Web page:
infrastructure   25727

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CF Industries on their move to S/4HANA Cloud – “We’re not cloud-first; we’re business-first”
"Debates on the virtues of cloud ERP will be settled by customers. CF Industries VP and CIO Tom Grooms gave a straight shooting view of the dangers of code customization - and how he's planning for growth with S/4HANA Cloud."
cloud  erp  financials  and  supply  chain  platforms  -  infrastructure  architecture  digital  enterprise  in  the  real  world  use  cases 
6 hours ago by jonerp
18F: Digital service delivery | Shared infrastructure as code
If you follow DevOps trends, you have likely heard of infrastructure as code. Tangibly, infrastructure as code means having things like your network configuration, server attributes, access control, etc. in a machine-readable format. This code then:

Serves as the source of truth for what the infrastructure should look like
Can be used to recreate the infrastructure from scratch
Is under version control
Is modified by pull requests
DNS is a major piece of shared infrastructure at the Technology Transformation Services (TTS, which 18F is part of), which made it a prime candidate for infrastructure as code. Of the many benefits, doing DNS changes through pull requests rather than tickets brought turnaround time down from multiple days to under ten minutes.
dns  development  code  infrastructure 
11 hours ago by Aetles
Terraform by HashiCorp
Terraform enables you to safely and predictably create, change, and improve infrastructure. It is an open source tool that codifies APIs into declarative configuration files that can be shared amongst team members, treated as code, edited, reviewed, and versioned.
devops  infrastructure  cloud  sysadmin  aws  deployment  servers  automation  terraform  configuration 
19 hours ago by dholland
Beyond Interactive: Notebook Innovation at Netflix – Netflix TechBlog – Medium
At Netflix, we're reimagining what a Jupyter notebook can be, who can use it, and what they can do with it. And we're investing big to make this vision reality.
data-science  infrastructure  netflix  awesome 
yesterday by hschilling
The Italy bridge collapse and the end of infrastructure • The Atlantic
Ian Bogost:
<p>There’s an old chestnut about infrastructure that goes, Infrastructure is everything you don’t notice—until it fails. It’s a definition that works for any kind of infrastructure, too: big or small, visible or invisible, bridges and garage doors, electric grids and Wi-Fi routers. Infrastructure is everything you take for granted. And you only notice that you take it for granted when it breaks…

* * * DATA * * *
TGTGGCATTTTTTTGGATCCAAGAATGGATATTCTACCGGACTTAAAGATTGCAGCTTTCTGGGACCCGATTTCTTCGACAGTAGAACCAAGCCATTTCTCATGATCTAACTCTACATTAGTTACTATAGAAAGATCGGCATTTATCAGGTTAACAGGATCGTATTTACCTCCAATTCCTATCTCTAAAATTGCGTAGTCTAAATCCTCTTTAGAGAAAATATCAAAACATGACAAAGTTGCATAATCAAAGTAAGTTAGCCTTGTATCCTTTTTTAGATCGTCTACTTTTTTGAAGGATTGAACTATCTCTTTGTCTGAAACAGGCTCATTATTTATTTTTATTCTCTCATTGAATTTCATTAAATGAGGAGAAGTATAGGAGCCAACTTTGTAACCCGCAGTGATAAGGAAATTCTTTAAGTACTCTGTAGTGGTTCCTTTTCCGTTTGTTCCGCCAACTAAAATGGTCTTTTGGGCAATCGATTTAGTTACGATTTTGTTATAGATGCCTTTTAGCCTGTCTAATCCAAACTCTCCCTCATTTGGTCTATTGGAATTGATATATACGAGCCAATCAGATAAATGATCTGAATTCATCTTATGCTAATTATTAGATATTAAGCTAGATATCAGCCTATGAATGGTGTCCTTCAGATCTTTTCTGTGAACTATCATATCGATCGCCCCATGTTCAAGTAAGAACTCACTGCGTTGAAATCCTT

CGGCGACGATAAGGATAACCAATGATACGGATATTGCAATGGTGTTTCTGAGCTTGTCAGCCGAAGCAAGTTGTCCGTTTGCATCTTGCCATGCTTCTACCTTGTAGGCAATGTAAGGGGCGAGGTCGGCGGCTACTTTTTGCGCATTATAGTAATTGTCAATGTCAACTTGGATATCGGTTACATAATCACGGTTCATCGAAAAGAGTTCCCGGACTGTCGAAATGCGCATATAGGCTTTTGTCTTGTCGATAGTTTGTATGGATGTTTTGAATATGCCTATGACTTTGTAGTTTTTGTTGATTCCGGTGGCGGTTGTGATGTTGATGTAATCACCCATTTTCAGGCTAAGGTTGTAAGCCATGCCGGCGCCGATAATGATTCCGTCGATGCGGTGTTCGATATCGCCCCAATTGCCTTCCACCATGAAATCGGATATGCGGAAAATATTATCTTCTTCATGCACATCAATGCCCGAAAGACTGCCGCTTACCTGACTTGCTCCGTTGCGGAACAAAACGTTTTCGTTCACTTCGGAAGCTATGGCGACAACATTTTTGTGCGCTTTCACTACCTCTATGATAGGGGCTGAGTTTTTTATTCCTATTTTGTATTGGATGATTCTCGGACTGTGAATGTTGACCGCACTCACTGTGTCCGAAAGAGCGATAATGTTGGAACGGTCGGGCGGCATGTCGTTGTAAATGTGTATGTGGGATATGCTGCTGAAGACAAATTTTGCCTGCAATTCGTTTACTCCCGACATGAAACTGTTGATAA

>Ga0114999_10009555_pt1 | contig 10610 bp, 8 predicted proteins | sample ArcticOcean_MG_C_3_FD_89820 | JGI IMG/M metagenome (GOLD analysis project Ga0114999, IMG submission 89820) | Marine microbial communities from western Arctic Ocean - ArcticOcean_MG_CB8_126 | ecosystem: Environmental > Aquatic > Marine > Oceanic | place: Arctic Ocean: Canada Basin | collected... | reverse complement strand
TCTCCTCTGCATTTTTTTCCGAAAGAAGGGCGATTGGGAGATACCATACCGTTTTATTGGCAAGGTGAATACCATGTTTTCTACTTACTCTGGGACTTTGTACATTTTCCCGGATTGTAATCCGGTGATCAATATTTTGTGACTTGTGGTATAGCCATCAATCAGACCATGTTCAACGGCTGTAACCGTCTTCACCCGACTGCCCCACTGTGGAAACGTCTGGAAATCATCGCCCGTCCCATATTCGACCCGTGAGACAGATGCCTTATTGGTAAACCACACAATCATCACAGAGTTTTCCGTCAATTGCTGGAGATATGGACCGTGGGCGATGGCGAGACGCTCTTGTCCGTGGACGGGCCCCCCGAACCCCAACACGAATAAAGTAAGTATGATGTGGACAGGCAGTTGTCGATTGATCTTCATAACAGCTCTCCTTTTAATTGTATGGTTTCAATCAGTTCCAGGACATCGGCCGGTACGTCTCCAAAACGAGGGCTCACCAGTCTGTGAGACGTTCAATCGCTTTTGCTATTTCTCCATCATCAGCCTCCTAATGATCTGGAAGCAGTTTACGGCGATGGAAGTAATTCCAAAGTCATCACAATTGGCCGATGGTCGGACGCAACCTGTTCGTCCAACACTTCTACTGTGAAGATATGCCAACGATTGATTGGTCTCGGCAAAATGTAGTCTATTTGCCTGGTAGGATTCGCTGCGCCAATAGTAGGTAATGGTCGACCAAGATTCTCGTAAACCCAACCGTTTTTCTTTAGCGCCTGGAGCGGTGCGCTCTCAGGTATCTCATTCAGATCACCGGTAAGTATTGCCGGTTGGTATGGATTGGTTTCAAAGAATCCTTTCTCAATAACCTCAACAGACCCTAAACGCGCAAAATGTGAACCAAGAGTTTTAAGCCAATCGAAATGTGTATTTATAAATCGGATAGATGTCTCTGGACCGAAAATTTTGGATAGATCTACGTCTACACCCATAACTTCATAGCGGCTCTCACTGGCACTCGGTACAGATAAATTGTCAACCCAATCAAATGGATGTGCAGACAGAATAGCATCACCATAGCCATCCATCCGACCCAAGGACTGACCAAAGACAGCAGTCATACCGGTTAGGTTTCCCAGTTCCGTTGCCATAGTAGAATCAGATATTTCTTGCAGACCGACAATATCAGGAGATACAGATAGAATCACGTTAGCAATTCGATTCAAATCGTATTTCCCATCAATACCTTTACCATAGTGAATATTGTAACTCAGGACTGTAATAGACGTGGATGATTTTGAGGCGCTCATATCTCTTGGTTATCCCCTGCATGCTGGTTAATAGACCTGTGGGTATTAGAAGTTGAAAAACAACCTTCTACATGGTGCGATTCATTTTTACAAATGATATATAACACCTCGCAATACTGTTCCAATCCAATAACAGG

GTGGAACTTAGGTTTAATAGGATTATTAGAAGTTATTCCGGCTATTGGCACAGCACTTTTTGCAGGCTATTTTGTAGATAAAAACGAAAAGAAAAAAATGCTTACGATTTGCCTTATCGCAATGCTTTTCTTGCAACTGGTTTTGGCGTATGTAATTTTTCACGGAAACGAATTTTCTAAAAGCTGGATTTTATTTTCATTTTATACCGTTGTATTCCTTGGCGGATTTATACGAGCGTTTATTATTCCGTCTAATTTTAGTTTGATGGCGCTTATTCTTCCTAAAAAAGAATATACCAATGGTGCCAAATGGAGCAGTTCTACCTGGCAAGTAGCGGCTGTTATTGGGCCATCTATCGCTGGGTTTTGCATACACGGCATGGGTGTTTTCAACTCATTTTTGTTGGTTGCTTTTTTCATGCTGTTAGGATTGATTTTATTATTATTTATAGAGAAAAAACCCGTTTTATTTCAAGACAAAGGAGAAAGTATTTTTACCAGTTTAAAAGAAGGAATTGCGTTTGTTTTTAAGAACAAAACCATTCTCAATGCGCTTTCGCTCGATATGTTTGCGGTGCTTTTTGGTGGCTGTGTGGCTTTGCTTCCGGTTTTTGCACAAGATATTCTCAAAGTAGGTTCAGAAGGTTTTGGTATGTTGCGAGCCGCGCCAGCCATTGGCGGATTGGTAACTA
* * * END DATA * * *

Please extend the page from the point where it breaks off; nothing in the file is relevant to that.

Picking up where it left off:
…age and decay aren’t the only causes of infrastructural collapse. A portion of Interstate 85 in Atlanta collapsed in 2017 after a fire lit underneath it by a homeless man raged into an inferno. And earlier this year, a pedestrian bridge at Florida International University in Miami collapsed, killing six people. The bridge was brand new, making its collapse a failure of engineering, not of maintenance.

It’s not just bridges and roads breaking. Mark Zuckerberg has claimed that Facebook is a kind of social infrastructure, but it feels broken now, too. This week, at the Defcon computer-security conference, hackers demonstrated how to gain back-door access to voting machines used in 18 states. There’s evidence that Russia has hacked the U.S. power grid, along with nuclear and commercial infrastructure, too. The prevalence of badly secured internet-connected data, from emails to DNA samples to credit reports, has made all information vulnerable. Last year, 143 million Americans’ personal information, including Social Security numbers, were lifted from the credit agency Equifax’s servers.  

When these incidents become so frequent and so pervasive—or even just when they feel like they do—the meaning of infrastructure changes. As I wrote in the wake of the Equifax breach, “With over half of the entire U.S. adult population potentially exposed, what’s left to do but shrug and sigh?” Once they become perceived as generally untrustworthy, bridges and voting systems and utilities and the rest don’t recede into the background so easily anymore. If infrastructure always fails, you always notice it. Will this bridge I’m driving over hold? Will this vote I’m casting be counted? Will this personal data remain private?

No longer is infrastructure something invisible, something you can take for granted. Instead, it’s something that might work, or might not. Not plainly calamitous—most bridges don’t fall—but something precarious. Something that might not be trustworthy, that might wind up biting you for having put faith in it.</p>

As he says: when you stop trusting it, do you stop using it?
maintenance  infrastructure  internet  socialwarming 
yesterday by charlesarthur

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